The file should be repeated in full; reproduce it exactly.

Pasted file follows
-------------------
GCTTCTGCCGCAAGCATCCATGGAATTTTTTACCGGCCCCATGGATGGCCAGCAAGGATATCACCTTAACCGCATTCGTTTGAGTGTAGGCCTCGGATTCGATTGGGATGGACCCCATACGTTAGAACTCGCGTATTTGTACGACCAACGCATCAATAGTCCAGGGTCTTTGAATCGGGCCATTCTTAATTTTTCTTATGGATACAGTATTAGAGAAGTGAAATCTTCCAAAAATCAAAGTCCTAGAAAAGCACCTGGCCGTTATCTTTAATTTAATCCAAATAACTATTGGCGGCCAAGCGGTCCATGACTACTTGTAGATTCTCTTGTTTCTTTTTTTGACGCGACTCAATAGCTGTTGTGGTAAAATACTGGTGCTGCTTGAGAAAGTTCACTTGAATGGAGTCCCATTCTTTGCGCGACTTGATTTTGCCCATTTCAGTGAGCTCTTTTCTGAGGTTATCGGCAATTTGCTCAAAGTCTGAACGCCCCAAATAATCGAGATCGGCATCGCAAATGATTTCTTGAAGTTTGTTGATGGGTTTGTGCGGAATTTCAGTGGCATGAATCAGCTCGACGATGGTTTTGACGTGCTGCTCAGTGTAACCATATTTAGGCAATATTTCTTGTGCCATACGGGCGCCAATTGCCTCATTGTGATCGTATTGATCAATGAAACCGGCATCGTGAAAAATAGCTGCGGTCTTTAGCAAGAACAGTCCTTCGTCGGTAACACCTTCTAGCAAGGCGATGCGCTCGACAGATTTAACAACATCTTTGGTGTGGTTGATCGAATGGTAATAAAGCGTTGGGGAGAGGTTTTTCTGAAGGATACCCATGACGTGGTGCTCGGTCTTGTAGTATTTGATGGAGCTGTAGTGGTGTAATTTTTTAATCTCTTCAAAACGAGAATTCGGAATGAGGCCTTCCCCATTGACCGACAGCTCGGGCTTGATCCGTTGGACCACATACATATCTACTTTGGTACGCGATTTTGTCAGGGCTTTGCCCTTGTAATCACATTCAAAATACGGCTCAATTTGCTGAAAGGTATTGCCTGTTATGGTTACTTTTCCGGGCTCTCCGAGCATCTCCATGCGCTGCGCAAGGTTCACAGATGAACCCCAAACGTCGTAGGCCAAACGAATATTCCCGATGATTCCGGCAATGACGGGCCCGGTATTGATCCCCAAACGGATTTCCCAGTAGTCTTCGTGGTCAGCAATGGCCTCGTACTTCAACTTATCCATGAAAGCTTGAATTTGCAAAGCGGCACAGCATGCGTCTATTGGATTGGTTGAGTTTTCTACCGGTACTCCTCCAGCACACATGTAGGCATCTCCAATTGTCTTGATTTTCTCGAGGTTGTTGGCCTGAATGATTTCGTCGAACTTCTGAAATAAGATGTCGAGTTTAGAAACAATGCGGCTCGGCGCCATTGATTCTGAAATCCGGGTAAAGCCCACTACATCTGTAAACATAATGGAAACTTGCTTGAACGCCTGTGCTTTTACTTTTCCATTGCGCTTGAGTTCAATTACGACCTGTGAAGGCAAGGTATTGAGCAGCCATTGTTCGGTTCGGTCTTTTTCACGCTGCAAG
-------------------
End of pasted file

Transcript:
GCTTCTGCCGCAAGCATCCATGGAATTTTTTACCGGCCCCATGGATGGCCAGCAAGGATATCACCTTAACCGCATTCGTTTGAGTGTAGGCCTCGGATTCGATTGGGATGGACCCCATACGTTAGAACTCGCGTATTTGTACGACCAACGCATCAATAGTCCAGGGTCTTTGAATCGGGCCATTCTTAATTTTTCTTATGGATACAGTATTAGAGAAGTGAAATCTTCCAAAAATCAAAGTCCTAGAAAAGCACCTGGCCGTTATCTTTAATTTAATCCAAATAACTATTGGCGGCCAAGCGGTCCATGACTACTTGTAGATTCTCTTGTTTCTTTTTTTGACGCGACTCAATAGCTGTTGTGGTAAAATACTGGTGCTGCTTGAGAAAGTTCACTTGAATGGAGTCCCATTCTTTGCGCGACTTGATTTTGCCCATTTCAGTGAGCTCTTTTCTGAGGTTATCGGCAATTTGCTCAAAGTCTGAACGCCCCAAATAATCGAGATCGGCATCGCAAATGATTTCTTGAAGTTTGTTGATGGGTTTGTGCGGAATTTCAGTGGCATGAATCAGCTCGACGATGGTTTTGACGTGCTGCTCAGTGTAACCATATTTAGGCAATATTTCTTGTGCCATACGGGCGCCAATTGCCTCATTGTGATCGTATTGATCAATGAAACCGGCATCGTGAAAAATAGCTGCGGTCTTTAGCAAGAACAGTCCTTCGTCGGTAACACCTTCTAGCAAGGCGATGCGCTCGACAGATTTAACAACATCTTTGGTGTGGTTGATCGAATGGTAATAAAGCGTTGGGGAGAGGTTTTTCTGAAGGATACCCATGACGTGGTGCTCGGTCTTGTAGTATTTGATGGAGCTGTAGTGGTGTAATTTTTTAATCTCTTCAAAACGAGAATTCGGAATGAGGCCTTCCCCATTGACCGACAGCTCGGGCTTGATCCGTTGGACCACATACATATCTACTTTGGTACGCGATTTTGTCAGGGCTTTGCCCTTGTAATCACATTCAAAATACGGCTCAATTTGCTGAAAGGTATTGCCTGTTATGGTTACTTTTCCGGGCTCTCCGAGCATCTCCATGCGCTGCGCAAGGTTCACAGATGAACCCCAAACGTCGTAGGCCAAACGAATATTCCCGATGATTCCGGCAATGACGGGCCCGGTATTGATCCCCAAACGGATTTCCCAGTAGTCTTCGTGGTCAGCAATGGCCTCGTACTTCAACTTATCCATGAAAGCTTGAATTTGCAAAGCGGCACAGCATGCGTCTATTGGATTGGTTGAGTTTTCTACCGGTACTCCTCCAGCACACATGTAGGCATCTCCAATTGTCTTGATTTTCTCGAGGTTGTTGGCCTGAATGATTTCGTCGAACTTCTGAAATAAGATGTCGAGTTTAGAAACAATGCGGCTCGGCGCCATTGATTCTGAAATCCGGGTAAAGCCCACTACATCTGTAAACATAATGGAAACTTGCTTGAACGCCTGTGCTTTTACTTTTCCATTGCGCTTGAGTTCAATTACGACCTGTGAAGGCAAGGTATTGAGCAGCCATTGTTCGGTTCGGTCTTTTTCACGCTGCAAG